Pesticides in food production are overwhelmingly derived from fossil fuels and worsen the climate crisis. This is the verdict of NGO Pesticide Action Network UK (PAN UK), in a report released on 5 July. It urged action from the UK government.
Pesticides: ‘exacerbating’ the climate crisis
PAN UK said:
Pesticides exacerbate the climate emergency throughout their life cycle…
Unless we change our approach, the impacts of the climate emergency are expected to lead to an increase in pesticide use, which will create a vicious cycle between chemical dependency and worsening climate breakdown.
99% of pesticides are derived from fossil fuels. Many of the world’s biggest oil companies such as @exxonmobil @Shell and @chevronphillips produce pesticides or their chemical ingredients. Read our new report today👇 https://t.co/eiySrOFR3z
— PAN UK (@PAN_UK) July 5, 2023
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Global food systems account for more than a third of all greenhouse gas emissions, including from agriculture, according to the findings.
PAN UK published the report with fellow campaigners Pesticide Collaboration. The group said that major companies including ExxonMobil, Shell, and Chevron Phillips Chemical manufacture pesticides or their chemical ingredients. It added:
Despite this, pesticide reduction as a solution to the climate crisis has largely been ignored.
The agro-chemical industry presents pesticide use as a “climate mitigation strategy”, the report said. However, it added that such a strategy “perpetuates the myth” that:
continuous use of harmful chemicals is the only way to guarantee global food security while protecting precious habitats.
PAN UK also said the controversial herbicide glyphosate was increasingly being used. The report compared the overall impact of glyphosate to the carbon footprint of tens of thousands of long-haul flights from London to Sydney.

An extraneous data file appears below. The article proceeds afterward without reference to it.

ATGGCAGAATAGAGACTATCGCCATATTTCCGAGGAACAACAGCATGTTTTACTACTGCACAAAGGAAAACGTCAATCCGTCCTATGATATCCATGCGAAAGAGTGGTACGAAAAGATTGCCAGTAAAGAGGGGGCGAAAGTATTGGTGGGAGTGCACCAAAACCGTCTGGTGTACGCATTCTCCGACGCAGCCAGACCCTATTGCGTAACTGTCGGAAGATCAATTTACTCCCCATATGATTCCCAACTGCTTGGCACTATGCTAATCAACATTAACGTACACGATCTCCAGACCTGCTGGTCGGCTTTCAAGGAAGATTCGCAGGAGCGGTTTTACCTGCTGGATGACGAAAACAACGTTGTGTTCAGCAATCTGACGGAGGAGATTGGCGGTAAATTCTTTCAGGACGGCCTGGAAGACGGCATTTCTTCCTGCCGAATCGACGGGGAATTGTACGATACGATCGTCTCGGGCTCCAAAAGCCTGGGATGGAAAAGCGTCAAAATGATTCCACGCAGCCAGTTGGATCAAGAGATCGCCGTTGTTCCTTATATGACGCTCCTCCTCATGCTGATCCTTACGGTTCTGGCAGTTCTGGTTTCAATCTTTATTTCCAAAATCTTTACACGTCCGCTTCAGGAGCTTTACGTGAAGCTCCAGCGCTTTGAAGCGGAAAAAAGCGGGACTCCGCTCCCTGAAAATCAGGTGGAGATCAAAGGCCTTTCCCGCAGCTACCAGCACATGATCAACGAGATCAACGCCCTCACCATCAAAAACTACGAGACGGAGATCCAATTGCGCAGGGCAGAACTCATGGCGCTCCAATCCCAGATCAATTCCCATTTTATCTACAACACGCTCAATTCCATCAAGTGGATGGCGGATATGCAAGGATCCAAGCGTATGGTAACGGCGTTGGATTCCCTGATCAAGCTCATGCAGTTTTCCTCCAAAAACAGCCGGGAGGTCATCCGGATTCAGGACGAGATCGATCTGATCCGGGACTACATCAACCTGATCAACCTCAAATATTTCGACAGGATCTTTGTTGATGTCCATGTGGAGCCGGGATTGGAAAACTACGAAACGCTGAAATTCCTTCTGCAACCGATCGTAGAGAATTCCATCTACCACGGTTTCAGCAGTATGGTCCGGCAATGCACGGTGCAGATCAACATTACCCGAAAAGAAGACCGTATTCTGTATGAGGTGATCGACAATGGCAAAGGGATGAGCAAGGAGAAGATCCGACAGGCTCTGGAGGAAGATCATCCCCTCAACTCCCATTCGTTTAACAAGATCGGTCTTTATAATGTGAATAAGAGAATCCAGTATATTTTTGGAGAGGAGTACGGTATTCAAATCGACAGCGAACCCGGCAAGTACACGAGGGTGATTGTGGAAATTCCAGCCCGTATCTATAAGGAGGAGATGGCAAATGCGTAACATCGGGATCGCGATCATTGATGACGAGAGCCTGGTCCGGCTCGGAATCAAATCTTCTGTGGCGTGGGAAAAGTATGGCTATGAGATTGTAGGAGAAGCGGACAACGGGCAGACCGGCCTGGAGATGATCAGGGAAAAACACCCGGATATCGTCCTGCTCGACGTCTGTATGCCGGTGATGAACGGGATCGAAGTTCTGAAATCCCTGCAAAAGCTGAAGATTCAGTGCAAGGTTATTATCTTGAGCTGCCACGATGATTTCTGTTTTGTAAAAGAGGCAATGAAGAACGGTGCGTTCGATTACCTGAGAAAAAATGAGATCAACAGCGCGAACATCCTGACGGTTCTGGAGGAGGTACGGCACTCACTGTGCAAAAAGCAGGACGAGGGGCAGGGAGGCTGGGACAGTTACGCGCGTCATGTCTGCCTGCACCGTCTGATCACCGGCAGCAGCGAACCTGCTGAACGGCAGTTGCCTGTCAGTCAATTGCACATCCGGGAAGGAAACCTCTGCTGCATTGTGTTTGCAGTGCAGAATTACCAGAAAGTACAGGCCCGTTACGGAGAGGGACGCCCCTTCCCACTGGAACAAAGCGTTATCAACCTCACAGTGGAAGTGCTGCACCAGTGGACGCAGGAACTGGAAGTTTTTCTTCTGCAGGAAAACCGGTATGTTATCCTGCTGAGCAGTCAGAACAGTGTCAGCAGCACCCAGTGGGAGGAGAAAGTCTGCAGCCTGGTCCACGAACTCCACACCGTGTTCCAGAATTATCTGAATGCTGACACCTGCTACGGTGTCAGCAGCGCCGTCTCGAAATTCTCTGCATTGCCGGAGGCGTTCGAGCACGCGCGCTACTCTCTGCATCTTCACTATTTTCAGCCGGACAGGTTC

UK government must act
Britain has long vowed to achieve net-zero carbon emissions by 2050 to help tackle climate change. However, PAN UK said:
The UK government must take action to transform agriculture in order to avoid the worst effects of today’s climate and nature crises…
Policies addressing climate change should, therefore, include a focus on pesticide reduction as a key strategy for tackling greenhouse gas emissions and improving the climate resilience of food and farming system.
Public understanding of the role that fossil fuel companies have played in driving the climate emergency has increased hugely in the last few years, and now we know that we need to add the pesticide industry to the list of climate polluters. Reducing the use of pesticides would be at least a double in addressing nature decline and climate crisis.
Covering the report on Medium, journalist Monica Piccinini wrote:
Some pesticides, such as sulfuryl fluoride, are powerful greenhouse gases, having nearly 5,000 times the potency of carbon dioxide.
With increasing temperatures, there is a corresponding surge in pest populations, leading to decreased crop resilience. Consequently, a greater quantity of pesticides becomes necessary.
The heightened reliance on pesticides subsequently fosters the proliferation of resistance among insects and weeds towards herbicides and insecticides. Moreover, it perpetuates the detrimental impact on human health and the environment.
Additional reporting via Agence France-PresseSupport us and go ad-free
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